AUSTAN GOOLSBEE: I think the world vests too much power, certainly in the president, probably in Washington in general for its influence on the economy, because most all of the economy has nothing to do with the government.

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    Re: Supreme Court health care arguments under way

    Quote Originally Posted by Misterveritis View Post
    Yes. It involved networked printers all over the many facilities.
    I think we've had this conversation on another forum . . . You worked for a firm that was subcontracted to troubleshoot a problem. You have a very bad attitude toward union employment to begin with, and that kind of a projection comes through in conversation, which means you were being rude, so those steel workers saw you coming.


    I had one lacky follow me around to make sure I did not lift up a printer to check its model and serial number. Only a union thug thinks this is a good idea.
    Uh, no. You were assigned a guy to help with the physical part of the work, and my original statement about protecting work still stands as well. You are really exagerating this story of yours to feed your prejudice and create misinformed rumor.


    I am certain the union members who have no choice are not the problem. If they booted the unions they would likely have a far better work experience.
    Labor unions, like any other organizations are made of many types of people that have many types of ideas on an across the board subject matter. Unions are not led by one specific political outlook: I have met many union people who "hate Obama" etc, so again, your assertion is empty and without any merit. And of course you end this thought too with an unsubstantiated opinion that adds up to zero.

    Labor unions are only instituted in companies that create such draconinan mangement that employees collect in order to protect themselves. Most of the heavy industries began organizing in the 19th century: the Philidelphia shoe cobblers orgainzed in 1790, so labor unions are as American as apple pie and founded on the ideal of the ideal of the Us Constitution, thus outfits like the Steel Workers union will just brush your comments away like dust on a table.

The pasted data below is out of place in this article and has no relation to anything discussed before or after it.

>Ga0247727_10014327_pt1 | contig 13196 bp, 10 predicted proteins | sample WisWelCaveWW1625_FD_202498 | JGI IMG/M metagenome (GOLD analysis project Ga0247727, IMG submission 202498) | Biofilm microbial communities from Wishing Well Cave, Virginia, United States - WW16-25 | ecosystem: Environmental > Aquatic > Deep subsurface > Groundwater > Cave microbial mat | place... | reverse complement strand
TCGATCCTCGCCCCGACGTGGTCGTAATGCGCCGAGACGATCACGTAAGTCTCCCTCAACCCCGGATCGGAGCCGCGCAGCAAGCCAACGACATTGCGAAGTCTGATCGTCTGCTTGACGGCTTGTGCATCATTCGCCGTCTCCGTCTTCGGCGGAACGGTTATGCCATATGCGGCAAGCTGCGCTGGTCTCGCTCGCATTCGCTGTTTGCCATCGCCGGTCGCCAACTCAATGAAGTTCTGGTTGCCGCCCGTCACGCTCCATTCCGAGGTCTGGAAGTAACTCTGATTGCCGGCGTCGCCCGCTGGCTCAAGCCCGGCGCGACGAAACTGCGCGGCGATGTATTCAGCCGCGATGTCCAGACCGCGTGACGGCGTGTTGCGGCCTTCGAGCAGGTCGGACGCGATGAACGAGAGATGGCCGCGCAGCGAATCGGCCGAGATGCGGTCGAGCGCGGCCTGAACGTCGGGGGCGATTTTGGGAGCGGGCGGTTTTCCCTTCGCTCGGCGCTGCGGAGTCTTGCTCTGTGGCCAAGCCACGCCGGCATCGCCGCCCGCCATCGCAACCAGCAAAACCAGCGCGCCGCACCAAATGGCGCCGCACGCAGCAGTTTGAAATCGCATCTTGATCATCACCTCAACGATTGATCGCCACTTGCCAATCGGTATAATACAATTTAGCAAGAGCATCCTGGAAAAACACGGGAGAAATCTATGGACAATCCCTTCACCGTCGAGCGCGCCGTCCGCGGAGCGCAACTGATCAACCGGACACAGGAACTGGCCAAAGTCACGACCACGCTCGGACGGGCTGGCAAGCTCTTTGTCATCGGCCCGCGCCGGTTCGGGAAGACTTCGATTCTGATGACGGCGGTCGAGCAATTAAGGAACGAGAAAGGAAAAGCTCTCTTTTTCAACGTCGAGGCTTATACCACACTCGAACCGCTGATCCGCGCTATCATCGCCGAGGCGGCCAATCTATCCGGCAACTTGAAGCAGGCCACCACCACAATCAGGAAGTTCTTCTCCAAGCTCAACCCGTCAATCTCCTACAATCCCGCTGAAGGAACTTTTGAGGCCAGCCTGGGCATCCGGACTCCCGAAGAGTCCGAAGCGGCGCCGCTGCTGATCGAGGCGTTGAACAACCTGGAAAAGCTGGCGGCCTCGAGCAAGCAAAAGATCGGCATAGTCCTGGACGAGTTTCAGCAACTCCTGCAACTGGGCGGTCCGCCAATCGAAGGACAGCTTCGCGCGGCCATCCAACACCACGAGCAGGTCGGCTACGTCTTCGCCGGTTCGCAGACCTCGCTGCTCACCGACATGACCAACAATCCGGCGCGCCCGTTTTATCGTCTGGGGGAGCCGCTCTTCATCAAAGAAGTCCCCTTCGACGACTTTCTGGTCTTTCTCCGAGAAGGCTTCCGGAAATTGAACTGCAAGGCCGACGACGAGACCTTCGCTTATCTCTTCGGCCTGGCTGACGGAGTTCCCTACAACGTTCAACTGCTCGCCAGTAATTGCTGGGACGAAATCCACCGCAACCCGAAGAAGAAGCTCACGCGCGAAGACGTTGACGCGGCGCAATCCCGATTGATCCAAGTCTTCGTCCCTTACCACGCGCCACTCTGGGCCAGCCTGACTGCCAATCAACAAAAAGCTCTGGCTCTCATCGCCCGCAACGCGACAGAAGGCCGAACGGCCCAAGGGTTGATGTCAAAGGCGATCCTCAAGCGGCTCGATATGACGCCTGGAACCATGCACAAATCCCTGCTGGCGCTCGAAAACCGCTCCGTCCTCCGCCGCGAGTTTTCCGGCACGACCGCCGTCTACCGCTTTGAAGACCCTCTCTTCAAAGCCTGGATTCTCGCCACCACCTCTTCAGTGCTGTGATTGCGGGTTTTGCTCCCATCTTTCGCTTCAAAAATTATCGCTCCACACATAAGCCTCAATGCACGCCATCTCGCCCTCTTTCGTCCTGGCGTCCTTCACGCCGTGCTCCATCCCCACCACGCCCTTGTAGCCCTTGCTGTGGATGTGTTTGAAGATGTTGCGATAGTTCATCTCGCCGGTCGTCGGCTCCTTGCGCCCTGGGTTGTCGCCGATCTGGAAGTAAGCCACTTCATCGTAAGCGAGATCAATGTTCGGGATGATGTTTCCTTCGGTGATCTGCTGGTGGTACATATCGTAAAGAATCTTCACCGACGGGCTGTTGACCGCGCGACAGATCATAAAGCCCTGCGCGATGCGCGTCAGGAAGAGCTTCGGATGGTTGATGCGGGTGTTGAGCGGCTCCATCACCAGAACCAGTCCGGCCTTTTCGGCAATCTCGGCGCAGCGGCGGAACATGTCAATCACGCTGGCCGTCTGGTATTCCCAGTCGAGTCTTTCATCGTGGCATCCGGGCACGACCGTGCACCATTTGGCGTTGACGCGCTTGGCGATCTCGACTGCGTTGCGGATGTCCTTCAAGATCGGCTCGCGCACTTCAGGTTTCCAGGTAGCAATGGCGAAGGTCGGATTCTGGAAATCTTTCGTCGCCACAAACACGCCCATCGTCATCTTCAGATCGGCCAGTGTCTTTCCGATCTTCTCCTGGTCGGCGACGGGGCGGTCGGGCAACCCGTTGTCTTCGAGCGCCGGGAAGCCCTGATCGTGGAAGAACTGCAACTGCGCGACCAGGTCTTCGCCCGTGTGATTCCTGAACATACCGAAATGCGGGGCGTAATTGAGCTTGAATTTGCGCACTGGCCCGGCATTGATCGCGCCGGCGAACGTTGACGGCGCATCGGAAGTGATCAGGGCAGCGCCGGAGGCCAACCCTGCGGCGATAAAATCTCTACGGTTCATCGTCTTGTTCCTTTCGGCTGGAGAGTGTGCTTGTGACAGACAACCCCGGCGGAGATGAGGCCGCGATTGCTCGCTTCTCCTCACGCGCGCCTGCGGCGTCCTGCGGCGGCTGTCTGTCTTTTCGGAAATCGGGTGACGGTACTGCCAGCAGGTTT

Please keep the chuckle. So far it iss the only part of your posts I actually like.
    Opinions like yours are just so uninformed as to be funny; and immature actually: devoid of any substanative experience or cognitive ability with a subject, thus the (chuckle); so I'm glad you like that: it says a lot.
    Last edited by jet57; 04-17-12 at 04:00 PM.
    “The people do no want virtue; but they are the dupes of pretended patriots” : Elbridge Gerry of Mass; Constitutional Convention 1787

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    Re: Supreme Court health care arguments under way

    Quote Originally Posted by AdamT View Post
    Well, this thread has gone rather far afield from the topic. Let's get it back on track by reviewing a new editorial by an influential, conservative law professor stating why the mandate should be upheld:
    IMHO, the mandate was not a way to regulate a market, but to transfer trillions of dollars of wealth from ordinary Americans to insurance companies. Obama and the Congress have been bought, lock, stock, and barrel, by insurance lobbyists. Despite what Obama shovels at us, he is nothing more than yet another robber-baron asshole that dumbass Americans, who don't bother to take the time from watching Dancing With the Stars to actually read something, have chosen to run our nation.